• Legal consumers move fast: 59% take action within 1 week; 64% expect a response within 24 hours or less. (To put things in perspective, the average delay for a lawyer to respond to a possible new client is approx. 3 working days).
  • When it comes to legal services, consumers want local solutions: 50% won’t travel more than 28 miles / 45 km for an attorney, while 35% won’t even travel 20 miles / 32 km.
  • More than 2 out of 3 legal consumers use the phone to contact a lawyer: 38% use mobile phones, 31% use a landline.
  • Depending on the survey, between 58% and 65% of legal consumers end up contacting a legal professional.
  • They don’t shop around: 58% only contact one attorney; 21% contacts two; another 21% contacts three.
  • In the end 85% of consumers who contacted lawyers ended up hiring one. At the same time, 58% sought a consult with a lawyer they didn’t hire, and 68% communicated with a lawyer they did not hire. (At first glance this may appear contradictory, but can be explained by the fact that 42 percent of consumers contact more than one lawyer. If, e.g., I talk to three and hire one, then I did not hire 66% of the lawyers I contacted).

What factors do legal consumers take into consideration when choosing a lawyer? Stephen Fairly makes a distinction between concrete and subjective factors. The concrete factors include:

  • Expertise is important for 45%,
  • Cost for 33%,
  • Location for 31%,
  • Speed for 26%,
  • Specialization for 23%,
  • Years of Service for 23%.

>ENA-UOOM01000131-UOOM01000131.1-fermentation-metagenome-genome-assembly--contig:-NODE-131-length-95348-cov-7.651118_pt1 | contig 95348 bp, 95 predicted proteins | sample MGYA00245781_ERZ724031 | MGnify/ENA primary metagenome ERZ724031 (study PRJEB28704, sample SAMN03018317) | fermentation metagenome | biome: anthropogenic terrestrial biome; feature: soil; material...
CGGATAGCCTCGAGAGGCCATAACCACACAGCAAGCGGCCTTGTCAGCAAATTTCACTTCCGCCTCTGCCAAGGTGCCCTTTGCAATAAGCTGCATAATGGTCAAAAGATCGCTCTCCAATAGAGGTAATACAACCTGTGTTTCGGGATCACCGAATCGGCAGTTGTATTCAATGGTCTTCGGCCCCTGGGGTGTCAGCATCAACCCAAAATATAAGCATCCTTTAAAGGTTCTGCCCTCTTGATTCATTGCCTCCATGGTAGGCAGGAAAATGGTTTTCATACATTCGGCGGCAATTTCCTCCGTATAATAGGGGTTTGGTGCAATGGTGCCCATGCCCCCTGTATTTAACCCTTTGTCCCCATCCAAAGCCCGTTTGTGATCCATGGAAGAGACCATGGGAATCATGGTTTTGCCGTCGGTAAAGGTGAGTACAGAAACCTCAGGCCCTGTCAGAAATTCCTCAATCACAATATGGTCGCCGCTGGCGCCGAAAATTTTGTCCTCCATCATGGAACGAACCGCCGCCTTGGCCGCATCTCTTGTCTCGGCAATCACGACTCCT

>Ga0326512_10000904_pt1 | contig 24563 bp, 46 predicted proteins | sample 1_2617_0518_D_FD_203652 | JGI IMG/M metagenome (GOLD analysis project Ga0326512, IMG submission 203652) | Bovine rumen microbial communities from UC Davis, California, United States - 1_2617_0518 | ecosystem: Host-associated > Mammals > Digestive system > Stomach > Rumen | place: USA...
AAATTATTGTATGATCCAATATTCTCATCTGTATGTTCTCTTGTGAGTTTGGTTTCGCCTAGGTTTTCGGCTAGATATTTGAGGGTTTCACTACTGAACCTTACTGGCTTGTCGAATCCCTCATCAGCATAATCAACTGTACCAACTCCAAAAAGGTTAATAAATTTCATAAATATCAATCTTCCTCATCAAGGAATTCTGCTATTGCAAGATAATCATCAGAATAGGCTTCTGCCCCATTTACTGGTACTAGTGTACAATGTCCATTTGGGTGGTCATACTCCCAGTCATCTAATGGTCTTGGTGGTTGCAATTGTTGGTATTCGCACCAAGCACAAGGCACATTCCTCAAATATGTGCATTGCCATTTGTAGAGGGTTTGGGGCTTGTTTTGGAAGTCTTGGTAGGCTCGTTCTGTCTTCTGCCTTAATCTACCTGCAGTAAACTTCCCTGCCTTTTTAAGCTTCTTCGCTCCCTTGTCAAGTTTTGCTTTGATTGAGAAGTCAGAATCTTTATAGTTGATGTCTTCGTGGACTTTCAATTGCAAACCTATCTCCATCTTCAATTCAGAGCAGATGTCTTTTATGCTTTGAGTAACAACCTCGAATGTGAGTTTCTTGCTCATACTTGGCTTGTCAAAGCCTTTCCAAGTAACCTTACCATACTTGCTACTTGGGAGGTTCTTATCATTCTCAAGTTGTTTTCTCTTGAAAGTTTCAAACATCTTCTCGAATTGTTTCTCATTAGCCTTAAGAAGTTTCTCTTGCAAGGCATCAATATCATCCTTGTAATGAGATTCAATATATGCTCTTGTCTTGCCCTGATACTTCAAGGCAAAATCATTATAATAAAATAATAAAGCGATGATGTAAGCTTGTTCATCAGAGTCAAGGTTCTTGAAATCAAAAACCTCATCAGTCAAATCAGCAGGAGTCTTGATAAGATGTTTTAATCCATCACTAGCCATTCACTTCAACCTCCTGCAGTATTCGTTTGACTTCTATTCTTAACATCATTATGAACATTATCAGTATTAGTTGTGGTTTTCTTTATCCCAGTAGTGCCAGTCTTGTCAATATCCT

The subjective factors are:

  • Recommendations: 40%
  • Reputation: 29%
  • Sense of Trust: 29%
  • Apparent Honesty: 24%
  • Sense of Empathy: 22%

The disparity between what legal consumers want and what lawyers think they want is greatest for three items: when the clients want to meet their lawyer in person, when they want to speak to their lawyer on the phone, and when it comes to balancing service with cost.

Meeting in person: Clients want to meet with lawyers in person when they want to learn about the legal aspects of a case (55%), when they want to tell their lawyer the details of their case (70%), and when they are signing, viewing, sharing, or delivering documents (64%). These expectations are clearly not met. Only 2% of lawyers expect to discuss the legal aspects of a case in person. Only 3% of lawyers expect their clients to tell them the facts in person. Things are slightly better when it comes to handling documents, where 43% of recognize that their clients want to handle documents in person.

Speaking on the phone: for lawyers, it typically doesn’t matter how they are contacted, as long as they are contacted, and speaking to their clients on the phone is rarely a priority. Legal consumers on the other hand, expect to speak to their lawyers over the phone to make an appointment (59%), to get quick replies to a question (46%), or to get an update on their case (37%).